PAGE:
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Assessing Genetic Risks: Implications for Health and Social Policy onset disorders—the more training will be needed for the people who are providing genetics education and counseling. Research is also needed on the knowledge, attitudes, and behavior of health professionals concerning untreatable disorders or reproductive decisions, particularly related to nondirectiveness. Genetics Education and Counseling Research is required on the essential components of genetic counseling services, including education and counseling before and after testing, and on the need for follow-up support services. A number of pressing research issues need to be addressed in genetic education and counseling: Can counseling be streamlined and still be appropriate? Can supplemental support techniques (e.g., introductory videos, computer models, interactive video, workbooks, audiotapes of counseling sessions) provide important education and increase the cost-effectiveness of genetic counseling, whoever provides such services in the future? What is needed for appropriate informed consent? What impact do psychosocial factors related to genetic testing have on the effects and effectiveness of genetic counseling and education? What can be done to increase the cultural appropriateness of genetic counseling and education? What more can be done to inform people effectively about various genetic disorders, including the development of balanced materials? Informed Consent For example, most people have less interest in information about the name of the disorder and its mechanisms of action, than in information about the certainty with which the test predicts a disorder, what effects the disorder has on physical and mental functioning, whether treatment exists, and how intrusive any existing treatment protocol would be. The committee recommends that research be undertaken to determine what people feel they need to know in order to decide whether or not to undergo a genetic test. Research is also needed on what constitutes informed consent. This includes the level of information needed for various types of disorders (e.g., accepted testing for treatable disorders such as PKU, versus untreatable disorders of late onset such as Huntington disease), as well as how it may be affected by a variety of variables such as ethnic, racial, cultural, and socioeconomic differences. Research is needed to determine the advantages and disadvantages of various means of conveying that information (e.g., through specialized genetic counselors, primary care providers, single-disorder counselors, brochures, videos, audiotapes, computer programs). Psychosocial Factors in Genetic Testing Research is needed on the barriers to and the psychosocial impacts of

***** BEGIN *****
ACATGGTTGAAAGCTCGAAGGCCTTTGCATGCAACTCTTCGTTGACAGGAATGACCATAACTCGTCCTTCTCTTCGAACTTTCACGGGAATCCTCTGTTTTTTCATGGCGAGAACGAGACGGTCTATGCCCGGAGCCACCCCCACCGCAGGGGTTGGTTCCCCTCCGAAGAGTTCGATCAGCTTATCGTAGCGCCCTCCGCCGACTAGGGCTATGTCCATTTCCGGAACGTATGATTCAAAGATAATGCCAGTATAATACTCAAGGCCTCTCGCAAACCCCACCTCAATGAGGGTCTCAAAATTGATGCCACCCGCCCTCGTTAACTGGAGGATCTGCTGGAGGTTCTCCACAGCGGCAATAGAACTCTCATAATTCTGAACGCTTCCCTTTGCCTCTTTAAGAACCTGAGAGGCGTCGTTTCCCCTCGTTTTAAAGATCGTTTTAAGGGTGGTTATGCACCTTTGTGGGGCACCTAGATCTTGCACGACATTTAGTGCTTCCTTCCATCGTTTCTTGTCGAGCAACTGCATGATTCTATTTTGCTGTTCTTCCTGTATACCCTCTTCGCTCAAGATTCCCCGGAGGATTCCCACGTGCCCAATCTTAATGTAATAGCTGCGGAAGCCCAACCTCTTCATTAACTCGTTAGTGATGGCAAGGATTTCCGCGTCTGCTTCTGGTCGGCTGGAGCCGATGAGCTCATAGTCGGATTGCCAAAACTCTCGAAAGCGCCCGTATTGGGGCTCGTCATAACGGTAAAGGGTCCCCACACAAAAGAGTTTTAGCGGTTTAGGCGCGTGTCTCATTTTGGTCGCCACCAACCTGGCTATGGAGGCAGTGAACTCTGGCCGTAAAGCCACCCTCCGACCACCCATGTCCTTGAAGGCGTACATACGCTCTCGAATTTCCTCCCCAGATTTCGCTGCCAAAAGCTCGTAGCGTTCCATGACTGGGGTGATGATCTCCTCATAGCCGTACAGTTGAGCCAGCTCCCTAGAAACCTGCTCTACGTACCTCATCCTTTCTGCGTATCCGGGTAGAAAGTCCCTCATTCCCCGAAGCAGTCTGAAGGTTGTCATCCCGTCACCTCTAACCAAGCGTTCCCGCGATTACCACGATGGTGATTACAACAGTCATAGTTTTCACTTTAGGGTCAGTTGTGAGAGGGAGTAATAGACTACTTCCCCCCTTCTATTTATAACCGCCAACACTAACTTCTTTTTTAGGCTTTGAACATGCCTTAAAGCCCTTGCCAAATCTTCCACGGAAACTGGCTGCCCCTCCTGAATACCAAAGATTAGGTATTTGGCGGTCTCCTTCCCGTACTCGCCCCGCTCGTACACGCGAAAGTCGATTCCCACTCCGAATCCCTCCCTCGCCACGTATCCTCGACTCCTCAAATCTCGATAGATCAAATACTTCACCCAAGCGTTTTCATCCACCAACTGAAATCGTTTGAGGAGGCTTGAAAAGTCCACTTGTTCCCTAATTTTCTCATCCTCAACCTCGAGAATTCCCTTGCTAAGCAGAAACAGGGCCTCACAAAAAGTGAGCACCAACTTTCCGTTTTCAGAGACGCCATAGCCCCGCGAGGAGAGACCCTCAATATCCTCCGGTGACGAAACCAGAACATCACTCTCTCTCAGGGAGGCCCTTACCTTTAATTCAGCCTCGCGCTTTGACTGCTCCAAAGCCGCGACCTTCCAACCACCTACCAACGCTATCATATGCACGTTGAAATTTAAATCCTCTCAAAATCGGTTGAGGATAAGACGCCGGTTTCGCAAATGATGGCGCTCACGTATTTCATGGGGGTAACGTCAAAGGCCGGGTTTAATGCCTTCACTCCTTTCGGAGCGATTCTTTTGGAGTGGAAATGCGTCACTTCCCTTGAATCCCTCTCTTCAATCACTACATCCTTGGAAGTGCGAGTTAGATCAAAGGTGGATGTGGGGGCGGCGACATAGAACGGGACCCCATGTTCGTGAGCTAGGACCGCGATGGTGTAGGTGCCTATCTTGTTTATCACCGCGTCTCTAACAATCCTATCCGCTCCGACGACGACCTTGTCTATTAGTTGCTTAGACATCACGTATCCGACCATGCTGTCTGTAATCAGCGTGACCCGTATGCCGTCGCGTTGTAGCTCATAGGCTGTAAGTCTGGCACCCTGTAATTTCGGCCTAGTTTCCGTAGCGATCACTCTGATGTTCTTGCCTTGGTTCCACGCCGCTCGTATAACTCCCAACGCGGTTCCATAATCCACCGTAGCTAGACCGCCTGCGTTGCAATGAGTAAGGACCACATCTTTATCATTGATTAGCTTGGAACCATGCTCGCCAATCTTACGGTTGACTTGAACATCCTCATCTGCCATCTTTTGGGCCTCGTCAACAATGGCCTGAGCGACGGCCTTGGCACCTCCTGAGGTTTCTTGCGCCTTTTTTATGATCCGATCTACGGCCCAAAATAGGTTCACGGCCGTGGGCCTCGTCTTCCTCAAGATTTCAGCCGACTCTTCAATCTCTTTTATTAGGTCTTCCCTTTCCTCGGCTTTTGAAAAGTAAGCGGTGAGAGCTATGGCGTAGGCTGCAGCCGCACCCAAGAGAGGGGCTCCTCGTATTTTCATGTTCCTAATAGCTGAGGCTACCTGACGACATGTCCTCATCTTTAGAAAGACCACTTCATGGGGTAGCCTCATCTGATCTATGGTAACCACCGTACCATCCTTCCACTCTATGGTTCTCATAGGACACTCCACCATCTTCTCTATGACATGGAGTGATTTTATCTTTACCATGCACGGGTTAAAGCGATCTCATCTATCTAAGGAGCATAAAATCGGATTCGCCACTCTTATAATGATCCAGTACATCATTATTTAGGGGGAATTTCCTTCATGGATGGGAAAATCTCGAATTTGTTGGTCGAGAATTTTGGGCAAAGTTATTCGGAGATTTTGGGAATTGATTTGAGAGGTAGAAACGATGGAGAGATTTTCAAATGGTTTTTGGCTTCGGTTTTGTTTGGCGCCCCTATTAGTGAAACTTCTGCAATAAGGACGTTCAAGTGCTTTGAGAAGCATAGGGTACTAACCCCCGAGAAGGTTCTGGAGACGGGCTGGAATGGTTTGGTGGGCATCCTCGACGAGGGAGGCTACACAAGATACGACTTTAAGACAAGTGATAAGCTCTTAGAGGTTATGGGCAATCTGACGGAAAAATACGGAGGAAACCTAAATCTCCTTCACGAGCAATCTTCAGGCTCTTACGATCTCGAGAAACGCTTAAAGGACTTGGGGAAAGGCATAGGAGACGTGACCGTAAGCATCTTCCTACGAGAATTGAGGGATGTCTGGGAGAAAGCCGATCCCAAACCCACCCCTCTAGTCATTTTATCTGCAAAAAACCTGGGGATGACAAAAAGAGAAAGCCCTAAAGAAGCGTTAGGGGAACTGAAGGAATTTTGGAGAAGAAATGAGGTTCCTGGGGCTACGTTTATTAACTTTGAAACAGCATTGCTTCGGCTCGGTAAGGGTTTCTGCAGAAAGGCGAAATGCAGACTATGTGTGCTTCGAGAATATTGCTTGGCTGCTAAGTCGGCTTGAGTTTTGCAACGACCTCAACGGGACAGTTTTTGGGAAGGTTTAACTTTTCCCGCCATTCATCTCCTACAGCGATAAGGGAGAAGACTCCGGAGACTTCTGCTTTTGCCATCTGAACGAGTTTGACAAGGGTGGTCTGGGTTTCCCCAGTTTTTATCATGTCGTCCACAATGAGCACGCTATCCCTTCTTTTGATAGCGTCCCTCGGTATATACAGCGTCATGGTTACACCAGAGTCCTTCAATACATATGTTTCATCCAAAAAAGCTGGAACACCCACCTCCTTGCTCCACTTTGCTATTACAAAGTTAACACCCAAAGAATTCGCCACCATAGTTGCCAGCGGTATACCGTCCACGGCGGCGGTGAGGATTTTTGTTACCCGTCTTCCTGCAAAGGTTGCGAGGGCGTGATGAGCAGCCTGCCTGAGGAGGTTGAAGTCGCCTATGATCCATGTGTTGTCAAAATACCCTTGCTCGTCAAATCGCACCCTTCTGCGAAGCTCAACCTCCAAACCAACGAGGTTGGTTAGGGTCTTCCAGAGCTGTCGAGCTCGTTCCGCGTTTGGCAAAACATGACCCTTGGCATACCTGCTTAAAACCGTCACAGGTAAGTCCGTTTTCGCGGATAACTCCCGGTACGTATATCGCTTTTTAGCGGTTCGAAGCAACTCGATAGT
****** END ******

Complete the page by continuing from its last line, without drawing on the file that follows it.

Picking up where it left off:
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Assessing Genetic Risks: Implications for Health and Social Policy genetics services, for example, (1) social stigma; (2) insurance and employment discrimination; and (3) the organization, delivery, availability, and financing of genetic testing services. This research should address factors such as geographic distribution, cost, and differences in cultural perceptions and values (see Chapters 2, 4, 6, and 8). It might also include research on the meanings and implications of commonly used health terminology, and the changes in application of that terminology to the field of genetics. Important among these issues of the language of genetics are the use of terms such as "defect" versus "condition"; more attention to the functional status of persons with genetic disorders; and assessment of how people consider the "eradication" of genetic disorders versus the eradication of communicable diseases (see Chapter 4, Box 4-1). Culturally Appropriate Genetic Testing and Counseling The committee recommends research to determine how best to provide genetic counseling in ways that are sensitive and appropriate to a variety of cultures and languages. Such research should be planned, conducted, and evaluated with the participation of persons from the cultures being studied. It should attempt to elucidate the effects of cultural differences on the delivery and receipt of genetic counseling with special attention to differing cultural perspectives on the role of persons in authority when the person is offering genetic counseling. Research should also include the analysis of key issues in genetics of particular importance to various cultures. Once understood, these analyses should be widely disseminated and used in training, not only throughout the professional genetics community, but also among health care professionals in general. Materials developed for culturally sensitive genetics education and counseling, both print and video, should be evaluated and model materials distributed widely. Development of Balanced Materials on Genetic Disorders The committee recommends the development and evaluation of balanced descriptions of genetic disorders, in culturally appropriate language, that are respectful of persons with the disorder(s) and avoid the use of pejorative terms or language. Appropriate genetics professional groups should undertake the development and evaluation of such descriptions with the participation of individuals and families affected by the disorder, as well as specialized genetics personnel. These descriptions should carefully balance available information about the sensitivity and specificity of the test, as well as about the severity, variability, and treatability, and what is not known about various disorders. The proposed National Advisory Committee and Working Group would be one mechanism for producing such documents. These materials should be evaluated to determine their effectiveness and possible sources of bias in com-